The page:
Harry twisted in the seat. ‘You may have the looks, Chloe, but you can be a right royal pain in the arse.’
‘At least I’ve got a pretty little arse, unlike your ...’
‘Knock it off, the pair of you,’ Pete interrupted, starting the car. ‘It’s like listening to a broken record. Let’s get back to the woods and find this bloody knife. And any more bickering and you’ll both be in detention.’
They were trudging through the undergrowth, tracing the route they’d taken to the laneway, scanning the ground for the knife. The soft drizzle was still falling, but the cold east wind had died to a light breeze.
‘Bloody Jimmy Burke,’ Harry muttered. ‘This is all his fault, stabbing that poor bastard. He’d kill his own grandmother if he had to.’
‘He’d kill her for fun,’ Chloe said. ‘The man is psychotic. He should be locked up in a mental institution.’
‘He’s bad not mad,’ Pete said. ‘He knows exactly what he’s doing. He’s a sociopath.’
‘Psychopath, sociopath, what difference does it make?’ Chloe replied. ‘He’s got a screw loose somewhere. His has scary eyes; they have no life in them.’
‘How do you make a blonde’s eyes light up?’ Harry asked.
‘I’m warning you, Harry,’ Chloe said, her dyed blonde hair tucked up under her hat.
‘Shine a light in her ears.’
Neither Chloe nor Pete laughed.
‘Okay, okay. How about this one instead. What’s the difference between God and a surgeon?’ Harry asked.
‘God doesn’t think he’s a surgeon,’ Pete replied, tugging a bramble free that had snagged on his coat.
‘The guy who sewed up my hand thought he was bloody Zeus or Thor or one of them. A real cocky bastard.’
‘You’d think you were giving birth,’ Chloe said, ‘given the carry-on you were making. He treated you like a child, because you acted like a child.’
‘And he treated you like a teenage girl. Draw your own conclusions.’
They continued in silence for a minute or so.
‘Concerned with her shortness of breath, a man takes his wife to the hospital,’ Harry said, ‘The doctor gives her a thorough examination and then gives his prognosis: ‘Your wife has acute angina.’ To which the husband replied: ‘I know, it’s just a shame about her face.’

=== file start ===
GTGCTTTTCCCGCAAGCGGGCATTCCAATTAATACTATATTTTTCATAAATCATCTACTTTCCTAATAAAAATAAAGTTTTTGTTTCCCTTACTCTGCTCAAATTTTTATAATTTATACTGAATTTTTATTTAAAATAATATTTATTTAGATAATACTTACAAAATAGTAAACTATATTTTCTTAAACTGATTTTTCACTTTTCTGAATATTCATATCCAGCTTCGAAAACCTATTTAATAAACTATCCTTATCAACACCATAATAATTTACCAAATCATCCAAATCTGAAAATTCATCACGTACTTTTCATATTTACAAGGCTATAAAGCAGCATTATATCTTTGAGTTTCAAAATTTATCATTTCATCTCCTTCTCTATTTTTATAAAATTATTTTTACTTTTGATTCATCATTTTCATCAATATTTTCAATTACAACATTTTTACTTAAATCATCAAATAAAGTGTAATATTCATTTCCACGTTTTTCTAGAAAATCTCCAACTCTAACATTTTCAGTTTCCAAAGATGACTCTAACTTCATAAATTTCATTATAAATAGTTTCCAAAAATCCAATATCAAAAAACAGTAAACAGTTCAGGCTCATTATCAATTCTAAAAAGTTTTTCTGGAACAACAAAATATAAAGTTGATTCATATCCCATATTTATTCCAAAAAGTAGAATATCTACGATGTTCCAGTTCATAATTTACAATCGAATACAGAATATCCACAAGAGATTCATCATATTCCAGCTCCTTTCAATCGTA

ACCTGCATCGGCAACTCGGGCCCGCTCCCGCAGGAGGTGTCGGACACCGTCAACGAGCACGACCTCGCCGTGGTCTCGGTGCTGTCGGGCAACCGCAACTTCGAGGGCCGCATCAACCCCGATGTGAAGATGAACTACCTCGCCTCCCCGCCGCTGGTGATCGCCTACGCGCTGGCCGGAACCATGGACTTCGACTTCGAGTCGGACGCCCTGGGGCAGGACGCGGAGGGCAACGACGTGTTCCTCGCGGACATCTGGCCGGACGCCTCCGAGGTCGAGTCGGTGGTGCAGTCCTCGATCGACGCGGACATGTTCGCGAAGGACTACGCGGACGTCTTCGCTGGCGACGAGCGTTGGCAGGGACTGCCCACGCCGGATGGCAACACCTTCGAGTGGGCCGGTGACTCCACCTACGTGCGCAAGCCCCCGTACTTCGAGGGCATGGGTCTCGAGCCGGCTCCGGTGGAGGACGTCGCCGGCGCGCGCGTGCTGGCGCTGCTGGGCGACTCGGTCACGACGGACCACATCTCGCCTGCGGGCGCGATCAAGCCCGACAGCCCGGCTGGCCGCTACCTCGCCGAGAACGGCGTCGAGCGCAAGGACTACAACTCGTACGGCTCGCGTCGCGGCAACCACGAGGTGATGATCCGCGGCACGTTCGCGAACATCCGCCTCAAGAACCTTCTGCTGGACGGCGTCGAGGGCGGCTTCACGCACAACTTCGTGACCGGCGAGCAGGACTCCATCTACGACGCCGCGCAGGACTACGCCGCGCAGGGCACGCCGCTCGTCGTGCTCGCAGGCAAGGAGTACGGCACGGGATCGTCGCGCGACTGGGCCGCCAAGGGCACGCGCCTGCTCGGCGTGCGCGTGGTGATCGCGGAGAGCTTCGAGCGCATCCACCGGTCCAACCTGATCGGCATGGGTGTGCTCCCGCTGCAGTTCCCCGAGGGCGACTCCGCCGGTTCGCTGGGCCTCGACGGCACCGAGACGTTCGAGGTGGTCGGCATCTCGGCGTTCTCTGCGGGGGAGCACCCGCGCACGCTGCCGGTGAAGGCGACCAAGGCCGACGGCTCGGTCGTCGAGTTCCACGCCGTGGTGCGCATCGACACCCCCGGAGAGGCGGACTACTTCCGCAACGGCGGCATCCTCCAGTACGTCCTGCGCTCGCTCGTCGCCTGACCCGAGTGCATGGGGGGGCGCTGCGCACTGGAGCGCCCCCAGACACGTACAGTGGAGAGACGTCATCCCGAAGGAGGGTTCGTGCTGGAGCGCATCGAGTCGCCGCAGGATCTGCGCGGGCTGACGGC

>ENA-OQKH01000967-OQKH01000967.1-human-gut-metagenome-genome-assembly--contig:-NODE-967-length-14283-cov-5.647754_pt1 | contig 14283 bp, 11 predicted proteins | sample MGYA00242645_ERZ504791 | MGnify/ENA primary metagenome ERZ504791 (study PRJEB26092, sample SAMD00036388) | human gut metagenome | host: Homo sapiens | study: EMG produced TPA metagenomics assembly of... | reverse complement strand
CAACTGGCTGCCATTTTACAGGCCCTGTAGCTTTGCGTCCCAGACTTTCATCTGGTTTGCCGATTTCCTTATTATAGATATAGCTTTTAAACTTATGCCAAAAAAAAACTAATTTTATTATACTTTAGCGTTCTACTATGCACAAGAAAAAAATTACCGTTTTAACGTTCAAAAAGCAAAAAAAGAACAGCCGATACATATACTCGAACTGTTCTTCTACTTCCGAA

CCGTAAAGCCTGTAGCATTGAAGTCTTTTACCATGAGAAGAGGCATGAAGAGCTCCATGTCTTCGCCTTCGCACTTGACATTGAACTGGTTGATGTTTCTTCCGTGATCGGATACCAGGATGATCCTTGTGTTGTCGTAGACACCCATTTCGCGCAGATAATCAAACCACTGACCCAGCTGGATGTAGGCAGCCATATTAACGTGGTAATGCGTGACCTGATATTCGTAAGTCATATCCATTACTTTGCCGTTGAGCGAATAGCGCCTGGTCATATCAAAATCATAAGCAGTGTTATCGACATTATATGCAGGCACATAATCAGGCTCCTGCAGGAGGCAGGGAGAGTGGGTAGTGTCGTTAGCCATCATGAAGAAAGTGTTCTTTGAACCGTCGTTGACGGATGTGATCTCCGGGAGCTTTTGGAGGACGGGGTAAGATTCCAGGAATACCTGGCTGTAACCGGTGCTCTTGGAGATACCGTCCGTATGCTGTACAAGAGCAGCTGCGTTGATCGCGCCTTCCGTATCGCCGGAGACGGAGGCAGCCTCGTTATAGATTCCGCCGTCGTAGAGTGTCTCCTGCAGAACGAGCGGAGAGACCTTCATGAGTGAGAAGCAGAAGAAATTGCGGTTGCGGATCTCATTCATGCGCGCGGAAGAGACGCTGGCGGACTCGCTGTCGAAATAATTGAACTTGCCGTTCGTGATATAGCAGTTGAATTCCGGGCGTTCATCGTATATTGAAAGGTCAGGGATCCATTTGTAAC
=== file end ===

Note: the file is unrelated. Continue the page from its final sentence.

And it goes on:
‘Give it a rest, Harry,’ Pete said.
‘Do you get it? Acute angina.’
‘For god’s sake, Harry.’
‘I’m just trying to lighten the mood. Jesus. God knows it’s been a crappy day.’
‘Well, those kind of jokes aren’t helping, okay? That’s how you ended up in that pool in the first place.’
‘Jesus, they’re just jokes. Why did the skeleton go to the hospital? To have his ghoul stones removed. Ghoul stones. How’s that? Better? Jesus, it was me that was stabbed.’
‘Harry, we’re not in the mood.’
They had reached the pool. The three of them stared down at the dark water, the withered condom still floating on the surface.
‘Now what?’ Harry said.
‘One of you goes down and checks for the knife,’ Chloe said.
‘One of us?’
‘I trudged round the hospital looking for the bloody thing.’
‘I’ll go,’ Pete said, setting off down the short slope.
Harry and Chloe watched him hunt around in the undergrowth.
‘It’s not here,’ he declared after a few minutes.
‘It must be in the pond,’ Chloe said.
‘Well, I’m not going in to look for it. They’ll have to get the divers in.’
‘For that? It’s only about ten feet square.’
‘I don’t see you in any hurry to dive in. It can wait for tomorrow. It’s not going anywhere, is it?’
He headed back up the steep slope. As he reached the lip one of his feet slipped on the damp leaves, shooting out from under him. Instinctively, he grabbed at Harry’s leg for support. Then both of them were tumbling. Pete hit the freezing water first, Harry landing on top of him, forcing his head under the surface.
‘Fuck!’ Harry roared.
Pete shot up, his arms thrashing.
Chloe had her hands on her knees, unable to hold back the laughter.
‘What’s so fucking funny?’ Harry asked.
‘You. The pair of you.’
‘Get down here and help us get out.’
‘I don’t think so, Harry. Us blondes aren’t very good swimmers. Besides, you’ve still got the life raft from earlier. You better check for that knife now you’re in.’
‘Fuck the knife.’
‘I wouldn’t if I were you. I doubt acute angina will suit you, Harry.’